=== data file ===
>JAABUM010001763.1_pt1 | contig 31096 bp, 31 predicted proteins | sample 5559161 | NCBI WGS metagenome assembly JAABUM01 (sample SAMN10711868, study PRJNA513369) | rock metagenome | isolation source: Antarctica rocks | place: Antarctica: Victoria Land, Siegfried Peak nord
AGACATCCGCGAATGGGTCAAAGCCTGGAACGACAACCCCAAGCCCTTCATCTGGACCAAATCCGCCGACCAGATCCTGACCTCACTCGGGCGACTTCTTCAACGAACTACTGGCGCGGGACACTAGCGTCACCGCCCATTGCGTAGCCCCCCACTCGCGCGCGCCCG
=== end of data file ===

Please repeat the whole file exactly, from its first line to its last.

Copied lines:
>JAABUM010001763.1_pt1 | contig 31096 bp, 31 predicted proteins | sample 5559161 | NCBI WGS metagenome assembly JAABUM01 (sample SAMN10711868, study PRJNA513369) | rock metagenome | isolation source: Antarctica rocks | place: Antarctica: Victoria Land, Siegfried Peak nord
AGACATCCGCGAATGGGTCAAAGCCTGGAACGACAACCCCAAGCCCTTCATCTGGACCAAATCCGCCGACCAGATCCTGACCTCACTCGGGCGACTTCTTCAACGAACTACTGGCGCGGGACACTAGCGTCACCGCCCATTGCGTAGCCCCCCACTCGCGCGCGCCCG